Note: Click here for my glowing review of One Day University and to read some amazing facts and tidbits. I’m not nearly as pleased with my second visit.
One Day U. again came to New York City. This time, however, I regrettably heard one professor bash the Obama administration for an hour (he was supposed to be discussing how we can predict future wars), a neuroscientist talk about how an fMRI machine works (rather than lecture on the actual title of the session which suggested how human behavior is dictated by biological processes) and an Economics professor cover how China’s rise as an economic power effects virtually everything *.
Needless to say I was disappointed and considered demanding a refund to no one in particular. That said, there was one extremely interesting lecture given by Dr. Paul Bloom, a psychology professor at Yale. The talk was about the psychology of morality and the academic debate of emotion versus reason in the development of morals. Dr. Bloom presented both positions:
Theory 1: Morality is emotional, not the product of reason
This idea is supported by studies of children who engage in what could be basic empathy skills to both other children (e.g., often crying when other babies cry) and adults (e.g., by helping adults open doors without prompting). The babies also seemed to be much happier watching videos showing characters that helped people versus those who hindered. Since babies don’t ‘reason’ in the way adults do, one might infer that empathy (and perhaps certain basic morals of human decency) is universal and hard-wired.
Theory 1 is also supported by what Dr. Bloom called the ‘power of disgust.’ He asked the people in the audience who viewed themselves as ‘morally liberal’ to think about what they would consider to be moral behavior for adults. The consensus was that assuming individual behavior didn’t hurt others, behavioral freedom should be allowed without moral judgment. Then he asked the audience to think about the following examples:
1) A brother and sister, both adults, often take family vacations together. On one particular holiday, they realize they are bored and decide to have sex together. The sister isn’t capable of having babies, and the brother and sister do not engage in sexual relations with each other again. Is this morally wrong?
2) A family’s dog is killed when he runs out into the street and is hit by a car. The family is grieving, but also realizes that they do not have any food in the house for dinner. They decide to cook the dead dog and eat it. Is this morally wrong?
3) A man buys a chicken (dead) at the grocery store for dinner. Before cooking it, however, he has sex with it. Is this morally wrong?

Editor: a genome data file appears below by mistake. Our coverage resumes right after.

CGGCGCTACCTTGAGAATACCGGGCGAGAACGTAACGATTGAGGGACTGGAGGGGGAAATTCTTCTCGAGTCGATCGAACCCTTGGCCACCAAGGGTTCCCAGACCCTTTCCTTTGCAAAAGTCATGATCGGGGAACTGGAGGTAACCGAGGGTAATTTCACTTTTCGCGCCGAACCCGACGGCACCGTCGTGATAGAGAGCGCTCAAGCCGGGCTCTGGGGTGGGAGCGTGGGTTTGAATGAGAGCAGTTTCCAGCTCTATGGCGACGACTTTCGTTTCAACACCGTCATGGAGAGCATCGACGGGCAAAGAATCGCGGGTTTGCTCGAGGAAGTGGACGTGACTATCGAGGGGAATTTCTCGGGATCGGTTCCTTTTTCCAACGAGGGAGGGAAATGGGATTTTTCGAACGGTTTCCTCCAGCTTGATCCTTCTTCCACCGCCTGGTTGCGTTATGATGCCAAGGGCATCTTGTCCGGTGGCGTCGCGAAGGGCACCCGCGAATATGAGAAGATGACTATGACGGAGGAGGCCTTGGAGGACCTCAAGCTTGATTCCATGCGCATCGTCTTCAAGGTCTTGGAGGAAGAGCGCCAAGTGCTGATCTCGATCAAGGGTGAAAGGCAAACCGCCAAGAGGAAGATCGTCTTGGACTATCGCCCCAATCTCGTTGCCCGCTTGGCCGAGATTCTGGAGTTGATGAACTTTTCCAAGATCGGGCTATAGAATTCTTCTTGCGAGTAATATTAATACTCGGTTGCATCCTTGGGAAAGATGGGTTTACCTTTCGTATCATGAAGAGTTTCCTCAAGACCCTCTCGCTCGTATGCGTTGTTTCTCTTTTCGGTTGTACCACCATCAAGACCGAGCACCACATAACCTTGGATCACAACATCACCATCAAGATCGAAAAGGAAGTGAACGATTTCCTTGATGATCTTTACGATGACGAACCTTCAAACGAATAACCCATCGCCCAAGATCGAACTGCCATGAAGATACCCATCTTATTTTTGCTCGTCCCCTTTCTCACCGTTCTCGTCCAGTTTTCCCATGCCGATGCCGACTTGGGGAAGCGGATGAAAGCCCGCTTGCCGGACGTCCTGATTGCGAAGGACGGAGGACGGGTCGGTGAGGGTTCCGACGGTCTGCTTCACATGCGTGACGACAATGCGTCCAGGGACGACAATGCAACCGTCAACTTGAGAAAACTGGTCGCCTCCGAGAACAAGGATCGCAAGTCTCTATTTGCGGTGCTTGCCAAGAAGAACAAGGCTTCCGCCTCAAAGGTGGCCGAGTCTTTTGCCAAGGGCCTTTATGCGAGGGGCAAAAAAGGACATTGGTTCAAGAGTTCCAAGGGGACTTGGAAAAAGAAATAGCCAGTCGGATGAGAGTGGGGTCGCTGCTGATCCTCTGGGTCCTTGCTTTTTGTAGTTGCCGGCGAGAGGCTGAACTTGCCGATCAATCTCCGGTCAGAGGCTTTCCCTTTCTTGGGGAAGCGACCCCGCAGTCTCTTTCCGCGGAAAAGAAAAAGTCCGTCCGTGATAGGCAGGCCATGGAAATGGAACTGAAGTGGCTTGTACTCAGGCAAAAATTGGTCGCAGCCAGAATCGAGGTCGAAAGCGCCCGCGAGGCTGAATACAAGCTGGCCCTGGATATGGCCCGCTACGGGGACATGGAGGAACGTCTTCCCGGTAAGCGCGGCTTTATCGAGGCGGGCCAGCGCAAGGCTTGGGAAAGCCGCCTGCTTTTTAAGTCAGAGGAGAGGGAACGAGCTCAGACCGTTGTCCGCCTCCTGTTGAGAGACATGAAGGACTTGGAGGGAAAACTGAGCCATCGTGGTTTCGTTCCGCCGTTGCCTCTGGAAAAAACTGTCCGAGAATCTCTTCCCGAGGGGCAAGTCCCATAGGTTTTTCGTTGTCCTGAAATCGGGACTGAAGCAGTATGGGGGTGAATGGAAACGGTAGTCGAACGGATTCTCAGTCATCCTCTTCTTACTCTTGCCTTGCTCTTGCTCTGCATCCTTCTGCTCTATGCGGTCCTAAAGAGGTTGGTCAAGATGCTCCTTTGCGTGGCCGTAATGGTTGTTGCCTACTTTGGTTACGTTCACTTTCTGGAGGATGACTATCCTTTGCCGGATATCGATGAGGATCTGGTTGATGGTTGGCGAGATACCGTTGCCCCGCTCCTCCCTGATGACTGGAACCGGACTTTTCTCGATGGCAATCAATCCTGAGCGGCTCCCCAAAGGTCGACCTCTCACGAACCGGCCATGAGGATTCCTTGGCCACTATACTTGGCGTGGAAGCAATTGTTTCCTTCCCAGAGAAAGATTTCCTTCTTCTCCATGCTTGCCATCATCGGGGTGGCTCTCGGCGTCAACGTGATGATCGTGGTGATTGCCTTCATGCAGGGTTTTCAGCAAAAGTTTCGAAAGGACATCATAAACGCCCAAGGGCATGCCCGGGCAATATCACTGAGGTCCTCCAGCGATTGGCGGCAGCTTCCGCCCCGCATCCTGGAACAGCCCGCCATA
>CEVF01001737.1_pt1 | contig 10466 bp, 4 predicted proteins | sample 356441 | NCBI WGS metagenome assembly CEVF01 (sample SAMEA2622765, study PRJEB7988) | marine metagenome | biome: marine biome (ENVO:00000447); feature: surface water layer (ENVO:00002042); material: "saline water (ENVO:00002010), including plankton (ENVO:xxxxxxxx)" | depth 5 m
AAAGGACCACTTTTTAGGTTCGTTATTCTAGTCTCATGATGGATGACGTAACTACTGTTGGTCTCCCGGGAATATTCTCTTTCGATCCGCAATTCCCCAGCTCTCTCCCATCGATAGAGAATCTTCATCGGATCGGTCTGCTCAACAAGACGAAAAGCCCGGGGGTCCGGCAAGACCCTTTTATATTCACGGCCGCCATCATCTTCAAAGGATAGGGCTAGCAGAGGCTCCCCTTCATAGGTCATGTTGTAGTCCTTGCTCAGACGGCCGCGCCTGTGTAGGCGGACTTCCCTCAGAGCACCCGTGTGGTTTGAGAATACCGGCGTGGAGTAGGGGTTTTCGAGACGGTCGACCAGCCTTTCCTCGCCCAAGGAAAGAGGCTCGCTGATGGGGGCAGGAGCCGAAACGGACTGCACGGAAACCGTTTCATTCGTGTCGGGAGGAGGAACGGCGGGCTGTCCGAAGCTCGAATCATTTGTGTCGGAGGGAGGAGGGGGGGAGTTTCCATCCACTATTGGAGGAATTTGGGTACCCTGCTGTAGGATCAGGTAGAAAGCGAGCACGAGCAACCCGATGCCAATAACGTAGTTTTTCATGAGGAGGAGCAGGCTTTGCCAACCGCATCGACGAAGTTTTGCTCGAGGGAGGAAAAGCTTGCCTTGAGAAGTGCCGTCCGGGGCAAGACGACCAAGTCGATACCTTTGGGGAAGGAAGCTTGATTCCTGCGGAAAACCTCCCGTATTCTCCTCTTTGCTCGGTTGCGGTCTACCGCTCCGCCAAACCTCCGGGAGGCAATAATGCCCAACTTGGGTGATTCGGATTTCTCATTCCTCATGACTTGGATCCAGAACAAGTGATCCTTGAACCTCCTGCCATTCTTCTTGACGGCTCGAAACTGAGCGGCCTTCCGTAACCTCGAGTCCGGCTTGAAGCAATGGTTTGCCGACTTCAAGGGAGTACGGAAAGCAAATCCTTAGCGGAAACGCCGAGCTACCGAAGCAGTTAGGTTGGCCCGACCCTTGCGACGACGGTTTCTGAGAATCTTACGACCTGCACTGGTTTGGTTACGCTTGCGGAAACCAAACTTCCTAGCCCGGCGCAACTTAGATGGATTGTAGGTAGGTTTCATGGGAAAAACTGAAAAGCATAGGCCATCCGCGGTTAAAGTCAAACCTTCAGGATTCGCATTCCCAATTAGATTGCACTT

4) A man is cleaning his bathroom when he runs out of paper towels and rags. However, he has an old U.S. flag in his bedroom, and he uses this to clean the toilet. Is this morally wrong?
Now, pure ‘reason,’ according to Dr. Bloom, would say that these situations aren’t morally wrong. But perhaps it’s not that simple. Most of the people who were involved in the actual research said that it wasn’t morally wrong per se; rather that it was disgusting and ‘just not right.’ However, they couldn’t really explain why they felt that way. This is what he called Moral Dumbfounding.
Another example for emotional morality comes from what Dr. Bloom described as the Trolley Dilemma. You are standing near the tracks on a trolley, with a lever that controls on which track which the trolley runs. You find out that if you don’t pull the lever, five people a few miles down will be run over by the trolley and killed. However, if and when you pull the lever and derail the trolley to a different track, a single person will be killed who is on this track. Almost everyone selects to pull the lever, saving five people instead of one.
Now, when a person is standing on a bridge and sees the train coming toward the five people he/she cannot access the lever. But, there happens to be a large man on the edge of the bridge who, if pushed off, could take the brunt of the train’s power and save the five people by dying himself. The logic remains the same (saving five versus one), but many are now hesitant to push the man. It feels worse because an actual human being is the instrument by which we would save five.
Theory 2: Morality is deeply affected by reason
This idea is supported mainly by the existence of what Dr. Bloom refers to as “moral progress.” There has been a decrease in violence over history (as measured by murder). There has been a greater appreciation for the evils of slavery, sexism, and racism. And while only 5% of people approved of interracial marriage in 1958, a 75% approval rate was noted in 2007. Dr. Bloom reports that many of these people changed their minds about what is morally right and wrong through personal experiences and stories that challenged their mindsets.
Like virtually all psychological issues, one theory cannot explain the phenomenon of morality. Dr. Bloom therefore proposed an interplay between emotion and reason when determining morality, and his data is very compelling. He concluded by addressing why moral psychology matters: everyday you will meet people who share a different moral code than you. Rather than expressing your disagreement, consider how those people came to their conclusion. This creates greater empathy and the ability to address moral issues in a more productive way.
* This last lecture was actually quite good, just over the head of people like me who aren’t gifted in math and economics (or, as my mom calls us, “stupid.”)
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